This article from Yahoo explains how vacations can also be a learning experience and not just a chance to get a beautiful tan.
Vacations that feed curious minds are on the rise, especially those with a focus on science. What could be cooler — particularly for kids — than spending time with researchers dedicated to studying and preserving life on Earth? After all, the late Nobel Prize-winning physicist Albert Einstein once said, “Science is a wonderful thing if one does not have to earn one’s living at it.”
Around the horn
In the spirit of Einstein, resorts worldwide are creating programs that allow visitors to tag along with scientists during their daily rounds, and in many cases help out with the research. From darting rhinos in South Africa and tracking chimpanzees from dawn to dusk in Uganda to catching and measuring sea turtles in Brazil and cataloging manta rays in the Maldives, the programs let travelers become scientists for a day — while making memories for a lifetime.
Imagine yourself in a South African grassland or undulating bushveld, a safe distance away as a sharp-shooting researcher in a helicopter overhead darts a white rhino. In under 10 minutes, after the target turns to a snoring lump of flesh and the vet gives an OK to approach, you’ll be at the rhino’s side, assisting the team to measure the animal and its horns, notching an ear for ID purposes or spraying water on the rhino while someone else does the notching, taking DNA samples, and placing passive transponders inside a horn.
After you’ve retreated to the vehicle and the vet has administered an antidote, the rhino will be snorting and rushing into the bush. This rare experience can be arranged by andBeyond for guests staying at its lodges in Phinda Private Game Reserve (all-inclusive rates start at $545 per day, plus $3,350 for a group of up to eight scientists for a day of rhino research).
Touching moment: feeling the soft skin behind a rhino’s ear compared with the thick, hard, protective skin on the shoulder.
Plan it of the apes
You’ll need an early wake-up to watch chimpanzees de-nesting in the moist rainforest of Kibale National Park in Uganda, home to the highest concentration of primates in Africa, including chimps. Led by the Kibale research team, you’ll track a chimpanzee family through its daily routines until they ascend into the trees around 6:30 p.m. to build their nests for the night — an unforgettable day that can be incorporated into Epic Private Journeys’ customized Uganda itineraries (rates start at $650 per person/day).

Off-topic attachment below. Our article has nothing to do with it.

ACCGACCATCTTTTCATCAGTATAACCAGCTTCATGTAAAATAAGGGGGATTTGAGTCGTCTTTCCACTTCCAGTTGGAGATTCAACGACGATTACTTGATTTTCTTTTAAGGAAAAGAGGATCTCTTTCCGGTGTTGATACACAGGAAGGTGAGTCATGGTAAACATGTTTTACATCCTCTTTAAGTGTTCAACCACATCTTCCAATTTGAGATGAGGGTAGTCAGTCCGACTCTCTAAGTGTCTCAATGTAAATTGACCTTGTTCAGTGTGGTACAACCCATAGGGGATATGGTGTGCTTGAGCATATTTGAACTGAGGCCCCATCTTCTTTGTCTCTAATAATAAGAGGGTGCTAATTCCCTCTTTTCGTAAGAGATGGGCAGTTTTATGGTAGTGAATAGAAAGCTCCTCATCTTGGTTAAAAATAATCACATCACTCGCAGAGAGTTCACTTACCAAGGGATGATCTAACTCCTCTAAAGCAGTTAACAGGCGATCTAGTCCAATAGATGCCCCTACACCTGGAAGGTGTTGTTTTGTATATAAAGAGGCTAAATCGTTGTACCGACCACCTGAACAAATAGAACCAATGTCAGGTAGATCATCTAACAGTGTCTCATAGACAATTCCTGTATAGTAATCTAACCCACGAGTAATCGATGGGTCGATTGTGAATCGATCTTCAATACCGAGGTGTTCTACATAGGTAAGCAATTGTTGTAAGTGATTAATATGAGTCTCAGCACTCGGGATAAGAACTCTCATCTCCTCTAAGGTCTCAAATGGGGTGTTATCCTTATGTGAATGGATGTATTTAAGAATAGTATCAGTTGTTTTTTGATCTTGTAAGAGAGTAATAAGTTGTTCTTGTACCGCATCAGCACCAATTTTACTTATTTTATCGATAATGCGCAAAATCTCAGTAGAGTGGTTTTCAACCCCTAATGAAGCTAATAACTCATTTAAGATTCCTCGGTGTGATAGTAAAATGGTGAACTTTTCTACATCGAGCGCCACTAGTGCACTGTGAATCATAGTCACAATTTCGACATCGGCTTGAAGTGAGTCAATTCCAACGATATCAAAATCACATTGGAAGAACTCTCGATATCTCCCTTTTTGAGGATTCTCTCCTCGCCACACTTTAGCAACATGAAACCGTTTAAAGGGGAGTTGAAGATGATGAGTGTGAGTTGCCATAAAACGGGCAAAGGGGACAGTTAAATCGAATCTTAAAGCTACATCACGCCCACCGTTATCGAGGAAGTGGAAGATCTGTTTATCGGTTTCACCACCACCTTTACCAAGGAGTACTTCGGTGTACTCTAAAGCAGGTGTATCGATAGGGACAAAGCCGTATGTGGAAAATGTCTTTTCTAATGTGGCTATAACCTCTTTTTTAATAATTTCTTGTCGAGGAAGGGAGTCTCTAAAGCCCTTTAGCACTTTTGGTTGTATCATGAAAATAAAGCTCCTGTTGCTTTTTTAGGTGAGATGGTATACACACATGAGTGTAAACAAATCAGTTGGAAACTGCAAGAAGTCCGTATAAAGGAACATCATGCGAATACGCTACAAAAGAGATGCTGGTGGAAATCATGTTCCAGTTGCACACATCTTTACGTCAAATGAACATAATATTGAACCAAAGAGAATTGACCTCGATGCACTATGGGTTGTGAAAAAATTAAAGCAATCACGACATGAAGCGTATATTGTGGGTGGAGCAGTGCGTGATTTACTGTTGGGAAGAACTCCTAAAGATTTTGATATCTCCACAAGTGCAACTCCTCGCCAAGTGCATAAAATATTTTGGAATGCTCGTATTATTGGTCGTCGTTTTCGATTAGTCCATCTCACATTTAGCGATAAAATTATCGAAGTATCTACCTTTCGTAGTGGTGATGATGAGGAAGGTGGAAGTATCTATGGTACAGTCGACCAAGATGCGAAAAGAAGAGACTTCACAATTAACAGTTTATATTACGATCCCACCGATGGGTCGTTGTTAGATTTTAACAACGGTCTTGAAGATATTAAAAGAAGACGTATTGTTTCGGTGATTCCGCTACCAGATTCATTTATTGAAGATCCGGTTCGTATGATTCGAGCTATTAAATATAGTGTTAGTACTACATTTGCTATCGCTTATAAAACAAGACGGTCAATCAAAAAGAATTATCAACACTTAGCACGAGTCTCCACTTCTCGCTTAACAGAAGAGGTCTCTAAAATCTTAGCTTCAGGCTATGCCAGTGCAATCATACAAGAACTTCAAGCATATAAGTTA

Inspiring realization: watching the chimps’ human-like interactions, knowing that 98 percent of our DNA is the same.
Come out of your shell
For a science adventure on Brazil’s eco-paradise isle of Fernando de Noronha, Blue Parallel can build a trip around insider experiences with researchers dedicated to preserving the ecosystems and species of the 21-island Fernando de Noronha archipelago. It’s possible to spend a full day with a biologist from the Brazilian Sea Turtle Institution and another helping with dolphin counts while plana-subbing, a propelled form of snorkeling. Describe your perfect days and Blue Parallel will make it happen (rates from $5,000–$5,500 per person for four days, based on two people). Dream day: catching, measuring, and marking a wild sea turtle.
Related: Tuck in Your Favorite Animals at These Zoo Sleepovers
Rays the roof
Join the researchers of the Manta Trust in the Indian Ocean at a dive site in the Maldives off Six Senses Laamu in the Laamu Atoll. Swim with Laamu’s gentle manta rays — that live in perpetual motion in order to survive — and learn how to take ID shots and catalog the mantas when you return to the resort.
If you find a ray that hasn’t been entered in the Laamu database, you’ll get the honor of naming the manta. Six Senses Laamu (room rates start at $995, dive rates at $300 per day) offers dives with the Manta Trust between mid-September and mid-October, the best time for witnessing the rays’ courtship behaviors.
Just winging it
Spend a day with Mashpi Lodge’s resident biologist Carlos Morochz, mapping populations and behaviors of the lodge’s butterflies, birds, and moths. Early risers can join him at 5 a.m. to pick up and replace camera traps and download the images back at the lodge, take a hike to the mating spots for birds and visit Mashpi’s life center to check on the larvae, pupas, butterflies, host plants and nectar plants.
All this and excursions inside the reserve are included (all-inclusive rates for two start at $1,374 for a two-night package and $608 for additional nights).
Ruin your chances
On the Greek isle of Santorini, two Starwood Luxury Collection resorts, Vedema and Mystique, have collaborated on an archaeology tour of Akrotini, a Minoan (3000 BC) settlement abandoned after severe earthquakes, followed by an eruption that buried the entire island in 1600 BC. Some believe that Akrotini inspired Plato’s story of the lost city of Atlantis.
Take a half-day tour with an archaeologist who has been excavating this wonder (room rates at Vedema and Mystiquestart at $450 per night, the tour costs $175 per person, based on a five-night stay).
Big surprise: seeing more than 40 magnificently preserved rooms, furniture stacked as if the owners were coming back, and beautiful frescoes.
If you think the loud-calling lemurs at the Central Park Zoo are fascinating, join primatologist Travis Steffens in Madagascar. You’ll do exactly what he does every day in his work: track and count lemurs, mark locations of rare species with a GPS and report those sightings to park staff and other researchers.
Kensington Tours has a 15-day tour of Madagascar led by Travis Steffens, departing Nov. 1 (rates start at $9,150 per person).
Overhead views: watching Sifaka and Indri lemurs that leap 30 feet between trees and hit the ground looking like kangaroos practicing kung fu.
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